Turbulent Flow

Turbulent flow.jpg

Properties of turbulent flow

Rough with much eddy current formation

Generated by sudden changes in direction or acute reduction in diameter

90% of turbulent flow in the airways occurs in the nose and trachea

Gas advances along tube at the same velocity at the center as at the periphery

Driving pressure to produce given gas flow proportional to the square of volumetric flow rate

Double flow by fourfold increase in pressure



Reynold's Number (NR)

A way of combining the factors to detemine a number that can be used to indicate the presence of turbulent flow. It can be in as a varilable expression as:

velocity of gas flow

density of gas

radius of the tube

viscosity of the gas

[Velocity – the measure of linear distance traveled by the fluid per unit of time (cm/sec) which differs from flowrate which is volume/time]

NOTE: Egan's uses h for the symbol for viscosity and give the equation as which mathematically works the same.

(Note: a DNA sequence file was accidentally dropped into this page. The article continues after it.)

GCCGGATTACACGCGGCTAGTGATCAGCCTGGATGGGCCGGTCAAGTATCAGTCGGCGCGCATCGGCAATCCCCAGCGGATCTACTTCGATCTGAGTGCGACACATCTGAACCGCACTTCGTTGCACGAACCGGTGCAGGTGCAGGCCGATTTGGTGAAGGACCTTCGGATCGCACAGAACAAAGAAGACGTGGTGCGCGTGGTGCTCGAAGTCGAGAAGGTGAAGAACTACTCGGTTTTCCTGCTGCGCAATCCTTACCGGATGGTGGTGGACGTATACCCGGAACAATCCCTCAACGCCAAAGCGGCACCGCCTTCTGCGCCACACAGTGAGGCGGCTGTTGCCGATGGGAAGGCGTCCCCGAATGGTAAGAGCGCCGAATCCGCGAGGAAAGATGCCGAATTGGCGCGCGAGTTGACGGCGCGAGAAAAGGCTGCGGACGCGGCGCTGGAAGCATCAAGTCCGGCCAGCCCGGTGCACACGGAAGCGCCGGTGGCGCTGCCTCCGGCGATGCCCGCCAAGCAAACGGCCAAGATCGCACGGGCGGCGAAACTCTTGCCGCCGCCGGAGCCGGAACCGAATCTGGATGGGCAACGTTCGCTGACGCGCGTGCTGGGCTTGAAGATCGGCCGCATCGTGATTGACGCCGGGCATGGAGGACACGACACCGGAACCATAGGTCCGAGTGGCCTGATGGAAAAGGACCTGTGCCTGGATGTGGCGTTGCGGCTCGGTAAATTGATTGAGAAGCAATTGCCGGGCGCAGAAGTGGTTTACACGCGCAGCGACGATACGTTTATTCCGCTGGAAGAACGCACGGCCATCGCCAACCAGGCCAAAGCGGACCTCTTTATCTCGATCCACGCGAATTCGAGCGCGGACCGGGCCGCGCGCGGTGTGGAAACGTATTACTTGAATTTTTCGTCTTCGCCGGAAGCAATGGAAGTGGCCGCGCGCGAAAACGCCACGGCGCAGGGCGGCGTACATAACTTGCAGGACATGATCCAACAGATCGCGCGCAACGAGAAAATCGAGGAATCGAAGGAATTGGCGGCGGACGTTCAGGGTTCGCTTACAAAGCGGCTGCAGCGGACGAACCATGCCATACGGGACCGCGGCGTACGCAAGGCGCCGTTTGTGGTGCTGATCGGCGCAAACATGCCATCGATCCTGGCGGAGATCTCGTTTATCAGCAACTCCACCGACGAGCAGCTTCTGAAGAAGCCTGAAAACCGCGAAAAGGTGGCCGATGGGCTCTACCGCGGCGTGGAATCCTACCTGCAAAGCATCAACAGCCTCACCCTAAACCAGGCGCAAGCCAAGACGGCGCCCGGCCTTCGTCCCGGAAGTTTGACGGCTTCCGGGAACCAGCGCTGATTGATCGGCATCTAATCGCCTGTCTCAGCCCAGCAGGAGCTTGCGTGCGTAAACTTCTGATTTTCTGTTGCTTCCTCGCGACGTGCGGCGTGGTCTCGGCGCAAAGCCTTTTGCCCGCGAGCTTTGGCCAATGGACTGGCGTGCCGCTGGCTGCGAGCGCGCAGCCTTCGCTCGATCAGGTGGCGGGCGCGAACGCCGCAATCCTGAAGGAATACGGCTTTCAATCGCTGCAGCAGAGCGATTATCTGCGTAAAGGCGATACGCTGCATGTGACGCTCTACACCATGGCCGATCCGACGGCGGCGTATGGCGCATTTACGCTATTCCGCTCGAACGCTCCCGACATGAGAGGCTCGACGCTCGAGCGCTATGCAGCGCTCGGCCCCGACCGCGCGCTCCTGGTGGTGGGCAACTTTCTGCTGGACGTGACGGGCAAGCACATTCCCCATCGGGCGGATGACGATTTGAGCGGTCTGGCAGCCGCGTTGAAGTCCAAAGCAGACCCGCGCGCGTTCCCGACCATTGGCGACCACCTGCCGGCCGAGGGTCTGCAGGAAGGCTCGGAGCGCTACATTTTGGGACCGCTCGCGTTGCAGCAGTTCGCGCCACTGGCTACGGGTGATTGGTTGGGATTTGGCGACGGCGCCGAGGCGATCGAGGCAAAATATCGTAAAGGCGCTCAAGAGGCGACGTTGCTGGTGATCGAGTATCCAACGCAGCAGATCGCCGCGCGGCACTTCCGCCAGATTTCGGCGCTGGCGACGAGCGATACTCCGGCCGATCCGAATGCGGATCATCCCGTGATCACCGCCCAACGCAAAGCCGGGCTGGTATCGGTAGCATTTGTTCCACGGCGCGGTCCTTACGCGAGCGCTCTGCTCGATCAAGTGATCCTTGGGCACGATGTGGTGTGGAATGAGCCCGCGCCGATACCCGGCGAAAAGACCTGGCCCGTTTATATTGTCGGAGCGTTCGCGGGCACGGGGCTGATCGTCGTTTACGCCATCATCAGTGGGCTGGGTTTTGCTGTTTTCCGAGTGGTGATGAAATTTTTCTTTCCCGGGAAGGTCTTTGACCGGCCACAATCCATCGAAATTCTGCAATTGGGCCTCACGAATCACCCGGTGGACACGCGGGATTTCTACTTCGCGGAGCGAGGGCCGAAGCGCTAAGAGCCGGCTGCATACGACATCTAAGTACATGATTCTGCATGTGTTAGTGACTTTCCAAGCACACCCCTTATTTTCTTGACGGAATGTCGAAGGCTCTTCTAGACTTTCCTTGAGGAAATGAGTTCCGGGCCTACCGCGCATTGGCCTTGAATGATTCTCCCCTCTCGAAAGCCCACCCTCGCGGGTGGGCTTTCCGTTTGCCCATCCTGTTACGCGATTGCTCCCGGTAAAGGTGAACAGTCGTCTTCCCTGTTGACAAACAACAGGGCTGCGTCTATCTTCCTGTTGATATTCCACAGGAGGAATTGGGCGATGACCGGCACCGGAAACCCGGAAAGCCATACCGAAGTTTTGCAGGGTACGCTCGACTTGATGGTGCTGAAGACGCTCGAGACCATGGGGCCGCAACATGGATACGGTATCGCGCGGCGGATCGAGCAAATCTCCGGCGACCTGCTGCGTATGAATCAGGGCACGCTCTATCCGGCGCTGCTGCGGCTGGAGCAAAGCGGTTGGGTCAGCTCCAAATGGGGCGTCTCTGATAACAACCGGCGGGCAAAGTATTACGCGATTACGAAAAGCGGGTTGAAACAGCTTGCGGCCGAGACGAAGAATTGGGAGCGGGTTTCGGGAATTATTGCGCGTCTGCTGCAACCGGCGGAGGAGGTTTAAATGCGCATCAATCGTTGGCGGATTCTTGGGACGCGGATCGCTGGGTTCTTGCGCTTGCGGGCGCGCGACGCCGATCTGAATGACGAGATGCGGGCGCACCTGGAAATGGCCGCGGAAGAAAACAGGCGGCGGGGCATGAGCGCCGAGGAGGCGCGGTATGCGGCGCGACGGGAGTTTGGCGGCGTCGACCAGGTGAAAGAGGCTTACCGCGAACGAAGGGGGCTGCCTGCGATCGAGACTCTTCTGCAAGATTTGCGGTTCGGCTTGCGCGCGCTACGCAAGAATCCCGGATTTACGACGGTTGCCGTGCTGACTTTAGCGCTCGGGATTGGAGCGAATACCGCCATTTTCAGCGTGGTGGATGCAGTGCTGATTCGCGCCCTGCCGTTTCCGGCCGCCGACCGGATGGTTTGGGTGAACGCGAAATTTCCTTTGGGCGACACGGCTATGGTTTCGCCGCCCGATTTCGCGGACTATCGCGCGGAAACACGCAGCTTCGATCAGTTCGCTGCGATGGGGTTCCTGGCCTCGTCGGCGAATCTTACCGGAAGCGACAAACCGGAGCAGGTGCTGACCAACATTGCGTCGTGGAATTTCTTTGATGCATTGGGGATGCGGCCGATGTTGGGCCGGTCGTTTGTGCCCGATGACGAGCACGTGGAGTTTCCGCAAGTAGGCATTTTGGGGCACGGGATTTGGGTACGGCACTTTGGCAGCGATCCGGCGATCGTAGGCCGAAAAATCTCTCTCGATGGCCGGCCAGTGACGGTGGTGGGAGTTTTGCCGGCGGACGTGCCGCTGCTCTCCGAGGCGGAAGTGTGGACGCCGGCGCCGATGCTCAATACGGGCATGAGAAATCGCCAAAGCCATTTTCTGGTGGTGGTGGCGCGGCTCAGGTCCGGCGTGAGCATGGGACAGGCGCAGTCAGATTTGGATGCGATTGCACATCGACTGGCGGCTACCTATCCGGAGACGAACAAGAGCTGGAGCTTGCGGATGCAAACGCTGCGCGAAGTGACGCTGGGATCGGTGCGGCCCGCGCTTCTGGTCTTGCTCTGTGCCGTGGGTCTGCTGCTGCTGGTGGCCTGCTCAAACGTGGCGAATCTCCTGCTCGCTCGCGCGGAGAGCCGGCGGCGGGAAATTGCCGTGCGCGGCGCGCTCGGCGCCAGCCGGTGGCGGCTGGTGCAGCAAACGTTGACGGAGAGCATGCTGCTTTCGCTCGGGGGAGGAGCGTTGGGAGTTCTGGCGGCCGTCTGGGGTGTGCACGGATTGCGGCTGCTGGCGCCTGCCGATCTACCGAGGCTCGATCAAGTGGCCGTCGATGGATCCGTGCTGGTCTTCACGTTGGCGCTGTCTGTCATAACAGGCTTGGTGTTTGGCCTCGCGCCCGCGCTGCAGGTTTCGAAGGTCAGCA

Reynold's Number thus is:

(1) Determined mathematically from velocity of flow, radius of tube, density and viscosity of gas

(2) A unitless number

(3) Indicates that turbulent flow occurs when NR > 2000 (assuming tube is smooth and regular - can occur at a lower number if surface of the tube is rough or irregular)

(4) Reynold's number increases if there is an

(a) Increase in linear velocity of gas, density of gas, or radius of tube

(b) Reduction in viscosity of gas

Reynolds number.jpg

The above chart indicates that with increasing velocity the Reynold's number also increases - breathing in quickly creates more turbulent flow throughout the tracheobronchial tree and significantly increases the work of breathing. Getting a patient to take a slow breath could help reduce the effort and anxiety of breathing.